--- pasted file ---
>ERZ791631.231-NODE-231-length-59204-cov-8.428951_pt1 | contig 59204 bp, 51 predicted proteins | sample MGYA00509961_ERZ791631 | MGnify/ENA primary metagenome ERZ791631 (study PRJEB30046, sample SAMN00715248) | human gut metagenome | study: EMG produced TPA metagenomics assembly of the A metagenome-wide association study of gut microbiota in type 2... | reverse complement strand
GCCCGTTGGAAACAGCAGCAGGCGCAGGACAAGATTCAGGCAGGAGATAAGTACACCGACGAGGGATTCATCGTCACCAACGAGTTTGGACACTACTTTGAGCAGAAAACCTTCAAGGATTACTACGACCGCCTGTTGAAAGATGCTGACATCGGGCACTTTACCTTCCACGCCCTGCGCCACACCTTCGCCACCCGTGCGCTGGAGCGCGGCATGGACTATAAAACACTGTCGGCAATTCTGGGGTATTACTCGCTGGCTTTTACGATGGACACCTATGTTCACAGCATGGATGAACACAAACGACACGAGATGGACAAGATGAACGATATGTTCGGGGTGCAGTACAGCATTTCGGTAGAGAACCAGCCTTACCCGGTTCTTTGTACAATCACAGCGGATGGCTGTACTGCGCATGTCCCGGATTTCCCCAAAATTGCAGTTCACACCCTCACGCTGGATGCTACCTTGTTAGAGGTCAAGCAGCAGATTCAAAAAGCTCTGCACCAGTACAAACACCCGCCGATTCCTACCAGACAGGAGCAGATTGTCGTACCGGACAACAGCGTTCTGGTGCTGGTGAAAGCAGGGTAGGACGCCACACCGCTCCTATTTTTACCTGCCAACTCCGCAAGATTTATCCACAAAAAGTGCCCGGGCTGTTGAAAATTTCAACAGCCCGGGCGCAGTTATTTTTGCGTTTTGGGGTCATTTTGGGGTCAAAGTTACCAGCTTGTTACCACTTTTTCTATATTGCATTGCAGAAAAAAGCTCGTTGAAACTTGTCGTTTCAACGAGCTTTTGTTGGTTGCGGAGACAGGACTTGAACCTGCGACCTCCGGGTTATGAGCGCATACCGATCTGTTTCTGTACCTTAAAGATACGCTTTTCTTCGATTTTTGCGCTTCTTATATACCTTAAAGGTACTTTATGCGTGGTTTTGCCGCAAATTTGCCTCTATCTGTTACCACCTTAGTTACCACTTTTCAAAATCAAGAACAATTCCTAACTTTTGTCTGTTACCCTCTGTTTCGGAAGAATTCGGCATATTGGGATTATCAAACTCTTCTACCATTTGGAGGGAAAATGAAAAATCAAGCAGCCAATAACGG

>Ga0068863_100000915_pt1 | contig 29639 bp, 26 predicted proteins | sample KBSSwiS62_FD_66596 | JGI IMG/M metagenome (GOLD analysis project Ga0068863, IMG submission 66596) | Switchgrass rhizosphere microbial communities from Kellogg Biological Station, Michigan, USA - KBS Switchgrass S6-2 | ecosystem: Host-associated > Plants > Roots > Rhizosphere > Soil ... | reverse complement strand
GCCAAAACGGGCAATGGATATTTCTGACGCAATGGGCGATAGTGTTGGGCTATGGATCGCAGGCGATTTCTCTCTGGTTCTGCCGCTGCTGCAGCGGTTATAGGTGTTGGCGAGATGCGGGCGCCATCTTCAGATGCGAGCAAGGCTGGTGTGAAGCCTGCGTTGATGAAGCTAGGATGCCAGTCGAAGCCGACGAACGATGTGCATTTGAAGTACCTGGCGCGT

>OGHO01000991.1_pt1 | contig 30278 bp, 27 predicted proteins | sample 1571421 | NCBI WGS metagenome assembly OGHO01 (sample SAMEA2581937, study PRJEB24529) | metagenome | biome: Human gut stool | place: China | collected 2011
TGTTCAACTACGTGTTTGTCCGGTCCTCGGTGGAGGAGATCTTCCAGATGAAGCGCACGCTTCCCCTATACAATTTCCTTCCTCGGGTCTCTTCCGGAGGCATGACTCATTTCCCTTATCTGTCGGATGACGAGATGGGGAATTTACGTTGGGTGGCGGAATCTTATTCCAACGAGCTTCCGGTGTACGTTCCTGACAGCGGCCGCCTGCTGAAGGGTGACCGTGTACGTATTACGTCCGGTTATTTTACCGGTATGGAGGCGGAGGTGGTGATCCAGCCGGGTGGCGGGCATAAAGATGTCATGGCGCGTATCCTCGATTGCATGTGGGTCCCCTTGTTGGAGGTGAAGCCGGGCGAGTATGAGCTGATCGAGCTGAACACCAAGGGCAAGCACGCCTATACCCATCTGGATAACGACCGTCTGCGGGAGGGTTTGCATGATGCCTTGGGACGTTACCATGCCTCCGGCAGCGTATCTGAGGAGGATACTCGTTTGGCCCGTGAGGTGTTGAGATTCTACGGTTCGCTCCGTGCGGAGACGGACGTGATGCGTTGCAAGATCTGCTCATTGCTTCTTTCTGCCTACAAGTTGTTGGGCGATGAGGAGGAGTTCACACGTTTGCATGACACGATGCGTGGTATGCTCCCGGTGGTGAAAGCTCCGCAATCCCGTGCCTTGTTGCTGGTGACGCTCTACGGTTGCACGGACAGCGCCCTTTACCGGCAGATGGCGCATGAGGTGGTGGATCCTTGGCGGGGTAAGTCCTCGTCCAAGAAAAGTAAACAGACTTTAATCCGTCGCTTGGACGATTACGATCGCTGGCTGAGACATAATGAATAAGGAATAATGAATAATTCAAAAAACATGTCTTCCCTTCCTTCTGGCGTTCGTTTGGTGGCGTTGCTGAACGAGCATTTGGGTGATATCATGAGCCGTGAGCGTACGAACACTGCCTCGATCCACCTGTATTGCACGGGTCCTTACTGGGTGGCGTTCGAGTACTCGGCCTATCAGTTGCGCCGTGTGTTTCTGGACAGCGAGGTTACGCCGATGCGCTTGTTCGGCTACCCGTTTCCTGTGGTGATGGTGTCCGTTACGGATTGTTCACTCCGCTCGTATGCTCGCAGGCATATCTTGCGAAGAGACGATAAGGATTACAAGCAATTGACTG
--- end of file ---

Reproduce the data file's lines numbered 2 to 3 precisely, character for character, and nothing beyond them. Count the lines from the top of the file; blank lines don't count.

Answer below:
GCCCGTTGGAAACAGCAGCAGGCGCAGGACAAGATTCAGGCAGGAGATAAGTACACCGACGAGGGATTCATCGTCACCAACGAGTTTGGACACTACTTTGAGCAGAAAACCTTCAAGGATTACTACGACCGCCTGTTGAAAGATGCTGACATCGGGCACTTTACCTTCCACGCCCTGCGCCACACCTTCGCCACCCGTGCGCTGGAGCGCGGCATGGACTATAAAACACTGTCGGCAATTCTGGGGTATTACTCGCTGGCTTTTACGATGGACACCTATGTTCACAGCATGGATGAACACAAACGACACGAGATGGACAAGATGAACGATATGTTCGGGGTGCAGTACAGCATTTCGGTAGAGAACCAGCCTTACCCGGTTCTTTGTACAATCACAGCGGATGGCTGTACTGCGCATGTCCCGGATTTCCCCAAAATTGCAGTTCACACCCTCACGCTGGATGCTACCTTGTTAGAGGTCAAGCAGCAGATTCAAAAAGCTCTGCACCAGTACAAACACCCGCCGATTCCTACCAGACAGGAGCAGATTGTCGTACCGGACAACAGCGTTCTGGTGCTGGTGAAAGCAGGGTAGGACGCCACACCGCTCCTATTTTTACCTGCCAACTCCGCAAGATTTATCCACAAAAAGTGCCCGGGCTGTTGAAAATTTCAACAGCCCGGGCGCAGTTATTTTTGCGTTTTGGGGTCATTTTGGGGTCAAAGTTACCAGCTTGTTACCACTTTTTCTATATTGCATTGCAGAAAAAAGCTCGTTGAAACTTGTCGTTTCAACGAGCTTTTGTTGGTTGCGGAGACAGGACTTGAACCTGCGACCTCCGGGTTATGAGCGCATACCGATCTGTTTCTGTACCTTAAAGATACGCTTTTCTTCGATTTTTGCGCTTCTTATATACCTTAAAGGTACTTTATGCGTGGTTTTGCCGCAAATTTGCCTCTATCTGTTACCACCTTAGTTACCACTTTTCAAAATCAAGAACAATTCCTAACTTTTGTCTGTTACCCTCTGTTTCGGAAGAATTCGGCATATTGGGATTATCAAACTCTTCTACCATTTGGAGGGAAAATGAAAAATCAAGCAGCCAATAACGG

>Ga0068863_100000915_pt1 | contig 29639 bp, 26 predicted proteins | sample KBSSwiS62_FD_66596 | JGI IMG/M metagenome (GOLD analysis project Ga0068863, IMG submission 66596) | Switchgrass rhizosphere microbial communities from Kellogg Biological Station, Michigan, USA - KBS Switchgrass S6-2 | ecosystem: Host-associated > Plants > Roots > Rhizosphere > Soil ... | reverse complement strand